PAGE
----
Indicates that the count of the Stop condition with the breakpoint number bnum is ignored.

6. Set the running command for the stop point

We can use the command Command provided by GDB to set the running command of the stop point. That is to say, when the running program is stopped, we can let it automatically run some other commands, which is advantageous for automatic debugging. It provides powerful support for automated debugging Based on GDB.

Commands [bnum]
... Command-list...

For the breakpoint bnum, write a command list. When the program is stopped by the breakpoint, GDB runs the commands in the command list in sequence.

For example:

Break Foo if x> 0
Printf "X is % d/N", X
The breakpoint is set in function Foo. the breakpoint condition is x> 0. If the program is disconnected, that is, once the value of X is greater than 0 in function Foo, GDB automatically prints the value of X and continues to run the program.

If you want to clear the command sequence on the breakpoint, you only need to simply execute the commands command and directly create an end.

VII. breakpoint menu

In C ++, a function with the same name may appear multiple times (function overloading). In this case, break cannot tell GDB which function to stop at the entry. Of course, you can use break to tell GDB about the function parameter type to specify a function. Otherwise, GDB will list a breakpoint menu for you to choose the breakpoint you need. You only need to enter the number in your menu list. For example:

(GDB) B string: After
[0] cancel
[1] All
[2] File: String. CC; line number: 867
[3] File: String. CC; line number: 860
[4] File: String. CC; line number: 875
[5] File: String. CC; line number: 853
[6] File: String. CC; line number: 846
[7] File: String. CC; line number: 735
> 2 4 6
Breakpoint 1 at 0xb26c: file string. CC, line 867.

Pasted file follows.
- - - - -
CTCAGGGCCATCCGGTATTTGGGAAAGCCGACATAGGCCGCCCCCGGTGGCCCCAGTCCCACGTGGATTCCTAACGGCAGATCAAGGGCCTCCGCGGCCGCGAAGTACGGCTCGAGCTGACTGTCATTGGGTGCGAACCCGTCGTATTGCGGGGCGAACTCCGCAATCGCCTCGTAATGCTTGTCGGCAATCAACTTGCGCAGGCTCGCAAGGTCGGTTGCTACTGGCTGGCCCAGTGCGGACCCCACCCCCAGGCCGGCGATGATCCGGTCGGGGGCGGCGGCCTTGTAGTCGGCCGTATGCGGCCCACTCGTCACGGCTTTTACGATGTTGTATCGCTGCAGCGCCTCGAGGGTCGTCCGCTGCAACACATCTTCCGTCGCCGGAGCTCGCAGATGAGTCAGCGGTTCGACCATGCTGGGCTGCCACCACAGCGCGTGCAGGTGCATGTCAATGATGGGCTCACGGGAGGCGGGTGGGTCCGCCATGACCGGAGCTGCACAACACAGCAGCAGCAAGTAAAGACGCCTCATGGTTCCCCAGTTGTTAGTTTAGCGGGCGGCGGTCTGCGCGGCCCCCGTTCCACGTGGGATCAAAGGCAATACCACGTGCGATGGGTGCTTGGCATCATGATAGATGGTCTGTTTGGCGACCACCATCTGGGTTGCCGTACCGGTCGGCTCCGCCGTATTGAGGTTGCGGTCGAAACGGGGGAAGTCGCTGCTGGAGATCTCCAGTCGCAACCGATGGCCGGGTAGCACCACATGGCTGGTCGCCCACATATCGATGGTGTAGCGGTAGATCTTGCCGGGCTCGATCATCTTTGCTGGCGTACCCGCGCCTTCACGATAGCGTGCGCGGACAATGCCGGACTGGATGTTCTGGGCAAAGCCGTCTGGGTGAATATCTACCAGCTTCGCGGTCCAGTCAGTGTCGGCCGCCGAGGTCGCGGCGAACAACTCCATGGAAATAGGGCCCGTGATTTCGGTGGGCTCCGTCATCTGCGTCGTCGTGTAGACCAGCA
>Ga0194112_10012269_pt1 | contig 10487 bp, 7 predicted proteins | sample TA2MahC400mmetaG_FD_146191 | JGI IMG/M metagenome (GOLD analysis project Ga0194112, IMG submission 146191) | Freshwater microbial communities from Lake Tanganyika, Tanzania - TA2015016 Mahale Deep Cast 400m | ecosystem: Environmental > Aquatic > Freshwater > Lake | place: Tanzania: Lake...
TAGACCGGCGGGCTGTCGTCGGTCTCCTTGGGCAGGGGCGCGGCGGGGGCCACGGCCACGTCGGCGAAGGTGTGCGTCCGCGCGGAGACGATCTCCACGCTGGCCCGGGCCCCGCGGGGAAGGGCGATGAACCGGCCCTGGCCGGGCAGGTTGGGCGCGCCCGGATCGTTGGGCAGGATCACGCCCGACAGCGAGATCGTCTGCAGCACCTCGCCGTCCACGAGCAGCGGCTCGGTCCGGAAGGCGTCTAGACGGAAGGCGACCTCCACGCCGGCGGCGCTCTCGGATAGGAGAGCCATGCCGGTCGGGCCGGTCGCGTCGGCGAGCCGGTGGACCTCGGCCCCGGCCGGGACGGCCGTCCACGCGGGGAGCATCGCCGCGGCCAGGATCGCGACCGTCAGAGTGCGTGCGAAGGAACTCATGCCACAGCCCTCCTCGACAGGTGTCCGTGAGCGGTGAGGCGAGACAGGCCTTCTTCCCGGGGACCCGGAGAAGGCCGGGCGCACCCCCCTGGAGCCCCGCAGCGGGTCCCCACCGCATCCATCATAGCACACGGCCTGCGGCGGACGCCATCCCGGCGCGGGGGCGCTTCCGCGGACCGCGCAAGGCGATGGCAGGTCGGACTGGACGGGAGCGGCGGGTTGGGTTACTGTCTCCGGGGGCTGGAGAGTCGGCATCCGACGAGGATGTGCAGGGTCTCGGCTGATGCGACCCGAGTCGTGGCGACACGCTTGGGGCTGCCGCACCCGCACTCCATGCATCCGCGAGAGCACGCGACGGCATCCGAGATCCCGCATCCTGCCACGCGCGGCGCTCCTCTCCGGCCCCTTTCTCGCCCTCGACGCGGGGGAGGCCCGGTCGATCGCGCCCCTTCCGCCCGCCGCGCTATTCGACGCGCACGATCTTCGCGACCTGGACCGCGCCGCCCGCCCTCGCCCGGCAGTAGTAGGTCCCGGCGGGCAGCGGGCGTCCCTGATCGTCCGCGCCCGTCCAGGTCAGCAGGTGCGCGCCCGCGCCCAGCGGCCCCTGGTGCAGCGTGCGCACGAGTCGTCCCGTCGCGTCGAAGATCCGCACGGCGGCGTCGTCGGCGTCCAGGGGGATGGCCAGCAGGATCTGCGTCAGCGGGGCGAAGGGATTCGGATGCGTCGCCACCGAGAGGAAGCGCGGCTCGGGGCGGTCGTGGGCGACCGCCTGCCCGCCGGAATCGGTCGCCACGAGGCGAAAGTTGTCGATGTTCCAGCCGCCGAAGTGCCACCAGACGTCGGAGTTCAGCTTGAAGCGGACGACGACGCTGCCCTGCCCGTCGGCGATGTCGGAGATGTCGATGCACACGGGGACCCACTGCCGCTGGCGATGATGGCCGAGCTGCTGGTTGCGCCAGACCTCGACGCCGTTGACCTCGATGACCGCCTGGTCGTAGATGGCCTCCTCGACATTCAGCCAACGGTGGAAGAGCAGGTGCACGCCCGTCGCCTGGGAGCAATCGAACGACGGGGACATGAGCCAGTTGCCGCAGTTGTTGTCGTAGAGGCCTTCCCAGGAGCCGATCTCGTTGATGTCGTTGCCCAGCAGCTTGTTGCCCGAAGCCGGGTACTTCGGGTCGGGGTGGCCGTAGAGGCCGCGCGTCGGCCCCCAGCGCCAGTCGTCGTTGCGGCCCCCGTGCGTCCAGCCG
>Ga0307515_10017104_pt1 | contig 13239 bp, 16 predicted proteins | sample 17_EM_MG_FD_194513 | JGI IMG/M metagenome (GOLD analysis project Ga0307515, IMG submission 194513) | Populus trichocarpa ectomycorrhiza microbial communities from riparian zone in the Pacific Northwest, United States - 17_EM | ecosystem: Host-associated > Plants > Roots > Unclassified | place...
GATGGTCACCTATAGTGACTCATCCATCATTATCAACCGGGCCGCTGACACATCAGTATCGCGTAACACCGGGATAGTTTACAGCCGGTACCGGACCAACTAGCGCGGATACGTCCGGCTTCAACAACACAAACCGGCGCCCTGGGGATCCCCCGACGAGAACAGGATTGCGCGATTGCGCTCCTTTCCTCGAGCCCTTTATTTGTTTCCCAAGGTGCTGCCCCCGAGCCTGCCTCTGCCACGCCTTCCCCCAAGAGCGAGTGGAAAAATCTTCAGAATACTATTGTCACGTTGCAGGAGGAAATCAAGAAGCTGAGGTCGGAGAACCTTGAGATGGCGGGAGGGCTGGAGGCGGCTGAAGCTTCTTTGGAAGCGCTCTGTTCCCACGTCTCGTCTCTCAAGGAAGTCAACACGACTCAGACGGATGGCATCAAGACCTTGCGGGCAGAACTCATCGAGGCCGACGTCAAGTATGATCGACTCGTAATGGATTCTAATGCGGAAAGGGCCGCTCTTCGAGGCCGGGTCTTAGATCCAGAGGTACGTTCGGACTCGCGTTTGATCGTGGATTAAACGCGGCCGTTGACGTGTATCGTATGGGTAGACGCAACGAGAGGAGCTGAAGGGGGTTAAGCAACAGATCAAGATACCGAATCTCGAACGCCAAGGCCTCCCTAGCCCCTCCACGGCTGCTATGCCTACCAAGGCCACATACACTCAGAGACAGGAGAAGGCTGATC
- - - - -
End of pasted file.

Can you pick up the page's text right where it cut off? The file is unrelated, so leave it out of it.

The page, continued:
Breakpoint 2 at 0xb344: file string. CC, line 875.
Breakpoint 3 at 0 xafcc: file string. CC, line 846.
Multiple breakpoints were set.
Use the "delete" command to delete unwanted

It can be seen that GDB lists all the after overload functions. You can select the list number. 0 indicates that the breakpoint is not set. 1 indicates that all functions are set to the breakpoint.

8. Resume program running and single-step debugging

When the program is stopped, you can run the "continue" command to restore the program until the program ends or the next breakpoint arrives. You can also use the step or next command to track a single step.

Continue [ignore-count]
C [ignore-count]
FG [ignore-count]
Resume the program running until the program ends or the next breakpoint arrives. Ignore-count indicates the number of breakpoints that are ignored. The continue, C, and Fg commands all share the same meaning.

One-step tracking. If a function is called, it enters the function. The premise for entering the function is that the function is compiled with debug information. Similar to step in VC and other tools. You can add count or not. If you do not add count, it means to execute the Count command next to it, and then stop.

Similarly, if a function is called, it does not enter the function. Similar to step over in VC and other tools. You can add count or not. If you do not add count, it means to execute the Count command next to it, and then stop.

Set step-Mode
Set step-mode on
When the step-mode is enabled, the program does not stop without the debug information during the single-step tracking. This parameter is helpful for viewing the machine code.

Set step-mod off
Disable step-mode.